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How to build a solar-powered Raspberry Pi with PiJuice

Raspberry Pi's are powerful little machines that you can use for lots of interesting stuff at home, but the fact is that they use electricity like any other electronic device. Luckily there is a way you can either minimize the amount of electricity your Raspberry Pi is running on or completely eliminate it, and that is what we are going to look at in this article.

In this article, we will go through how you can make your Raspberry Pi run entirely on solar using the PiJuice power management board.

1# Get yourself a PiJuice power management board

The first step to getting your Raspberry Pi running on solar power is to get yourself a PiJuice Power Management Board. If you click the link you will be redirected to Pi Supply's website where they have a whole kit containing a PiJuice Power management board and a solar panel. You can choose the size of your solar panel depending on your need. It comes as a 6 watts, 12 watts, 22 watts, and a 40 watts package.

The PiJuice HAT itself is the board we will be attaching to our Raspberry Pi's 40-pin GPIO header. Its job is to make sure our battery is charged and once the battery is full, it will power the Raspberry Pi instead of using the battery. This way we can run the Raspberry Pi directly from the sun as long as there is enough sunshine, and once the sun is out we will be using our battery.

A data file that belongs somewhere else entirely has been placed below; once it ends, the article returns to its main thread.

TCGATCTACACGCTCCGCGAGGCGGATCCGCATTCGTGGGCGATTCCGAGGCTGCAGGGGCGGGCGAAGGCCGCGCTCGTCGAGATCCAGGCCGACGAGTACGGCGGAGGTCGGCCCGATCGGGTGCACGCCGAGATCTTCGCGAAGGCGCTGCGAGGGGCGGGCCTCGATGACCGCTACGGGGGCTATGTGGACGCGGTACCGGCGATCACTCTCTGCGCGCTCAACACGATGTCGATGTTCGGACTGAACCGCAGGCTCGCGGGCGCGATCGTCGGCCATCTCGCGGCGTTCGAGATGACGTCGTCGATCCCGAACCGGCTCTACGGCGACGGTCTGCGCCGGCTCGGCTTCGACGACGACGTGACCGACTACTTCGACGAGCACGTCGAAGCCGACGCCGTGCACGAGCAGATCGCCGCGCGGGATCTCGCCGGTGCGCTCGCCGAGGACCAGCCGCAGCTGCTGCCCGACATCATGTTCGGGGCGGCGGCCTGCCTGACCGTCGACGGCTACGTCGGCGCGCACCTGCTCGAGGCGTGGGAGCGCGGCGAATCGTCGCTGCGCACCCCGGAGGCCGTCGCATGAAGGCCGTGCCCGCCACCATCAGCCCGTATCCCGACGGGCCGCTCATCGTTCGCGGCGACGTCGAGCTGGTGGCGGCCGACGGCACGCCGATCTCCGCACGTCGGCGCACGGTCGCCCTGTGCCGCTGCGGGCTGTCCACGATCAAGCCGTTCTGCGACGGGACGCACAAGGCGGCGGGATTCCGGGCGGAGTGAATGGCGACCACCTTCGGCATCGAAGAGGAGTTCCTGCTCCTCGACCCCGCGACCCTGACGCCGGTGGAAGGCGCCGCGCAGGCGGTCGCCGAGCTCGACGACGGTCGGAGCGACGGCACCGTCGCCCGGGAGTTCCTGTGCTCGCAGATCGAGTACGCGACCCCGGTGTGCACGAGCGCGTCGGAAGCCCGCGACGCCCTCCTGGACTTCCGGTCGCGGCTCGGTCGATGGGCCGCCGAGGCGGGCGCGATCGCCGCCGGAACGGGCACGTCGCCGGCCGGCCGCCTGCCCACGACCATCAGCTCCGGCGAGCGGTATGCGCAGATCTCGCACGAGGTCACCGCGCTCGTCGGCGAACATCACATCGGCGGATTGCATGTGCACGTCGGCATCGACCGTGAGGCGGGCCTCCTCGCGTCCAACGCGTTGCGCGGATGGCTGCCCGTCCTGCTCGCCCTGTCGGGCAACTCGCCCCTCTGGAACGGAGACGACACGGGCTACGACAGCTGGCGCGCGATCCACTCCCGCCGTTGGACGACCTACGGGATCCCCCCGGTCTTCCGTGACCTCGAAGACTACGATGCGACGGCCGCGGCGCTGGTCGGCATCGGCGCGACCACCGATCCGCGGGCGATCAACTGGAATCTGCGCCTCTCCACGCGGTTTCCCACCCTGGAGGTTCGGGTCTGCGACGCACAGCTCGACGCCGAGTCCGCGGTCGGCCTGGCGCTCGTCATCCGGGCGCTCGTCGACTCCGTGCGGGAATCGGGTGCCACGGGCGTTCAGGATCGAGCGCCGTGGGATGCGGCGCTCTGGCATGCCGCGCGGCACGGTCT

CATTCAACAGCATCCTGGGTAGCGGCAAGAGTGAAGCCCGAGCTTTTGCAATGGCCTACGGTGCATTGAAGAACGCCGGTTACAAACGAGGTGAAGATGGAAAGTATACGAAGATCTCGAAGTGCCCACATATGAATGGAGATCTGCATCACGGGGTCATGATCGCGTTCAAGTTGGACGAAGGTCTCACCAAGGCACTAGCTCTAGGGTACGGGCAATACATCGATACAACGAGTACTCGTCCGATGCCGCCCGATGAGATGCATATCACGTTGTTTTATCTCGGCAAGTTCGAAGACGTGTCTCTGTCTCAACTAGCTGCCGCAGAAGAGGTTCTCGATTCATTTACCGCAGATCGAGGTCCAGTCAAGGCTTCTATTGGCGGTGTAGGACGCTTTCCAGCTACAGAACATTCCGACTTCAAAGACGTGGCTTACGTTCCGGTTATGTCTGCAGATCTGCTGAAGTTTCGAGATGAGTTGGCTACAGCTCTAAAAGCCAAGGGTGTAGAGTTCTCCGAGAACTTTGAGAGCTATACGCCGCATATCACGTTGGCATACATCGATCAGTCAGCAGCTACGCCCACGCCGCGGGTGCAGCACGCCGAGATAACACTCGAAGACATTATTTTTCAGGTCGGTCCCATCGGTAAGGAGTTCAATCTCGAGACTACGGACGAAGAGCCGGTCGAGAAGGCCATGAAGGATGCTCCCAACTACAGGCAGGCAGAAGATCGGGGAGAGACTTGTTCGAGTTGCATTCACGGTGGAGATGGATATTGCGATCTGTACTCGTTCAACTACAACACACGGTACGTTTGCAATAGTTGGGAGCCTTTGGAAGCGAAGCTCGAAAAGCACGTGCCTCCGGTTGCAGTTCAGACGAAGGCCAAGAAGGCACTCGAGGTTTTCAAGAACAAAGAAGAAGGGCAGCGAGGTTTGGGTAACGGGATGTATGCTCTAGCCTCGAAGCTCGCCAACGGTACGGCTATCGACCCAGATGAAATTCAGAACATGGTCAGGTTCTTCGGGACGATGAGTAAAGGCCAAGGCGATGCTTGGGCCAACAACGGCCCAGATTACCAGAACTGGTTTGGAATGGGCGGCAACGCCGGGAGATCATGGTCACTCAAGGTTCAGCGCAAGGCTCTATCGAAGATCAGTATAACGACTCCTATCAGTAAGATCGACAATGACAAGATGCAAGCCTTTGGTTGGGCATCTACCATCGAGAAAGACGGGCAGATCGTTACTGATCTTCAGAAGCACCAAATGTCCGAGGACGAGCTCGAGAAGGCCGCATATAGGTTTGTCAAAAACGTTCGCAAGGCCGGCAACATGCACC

2# Choose a solar panel to power your Raspberry Pi

The next step is to carefully choose the solar panel we want to be powering and charging our Raspberry Pi with. Choosing the right size depends entirely on your project, and if you haven't already chosen a solar panel size, we will discuss the different sizes here in this section.

By typing in the solar panel's output watts and voltage we can use Ohm's law to figure out how much current the solar panel will provide. In the following example, we will be using the 22 watts solar panel.

From the technical specifications, it says that this solar panel's regulated output is 5 volts and 20 watts. So in this Ohm's calculator, we type in the 5 volts and the 20 watts. This gives us a current (i) of 4A or 4.000mAh.

How big a solar panel does my Raspberry Pi need?

The size of the solar panel you need to power your Raspberry Pi depends on the model you are using for your project. 

Raspberry Pi Zero W has a minimum requirement of 6W and 5V and the recommendation is 12W and 5V. 

Raspberry Pi 3 and 3B has a minimum requirement of 12W and 5V and the recommendation is 22W and 5V.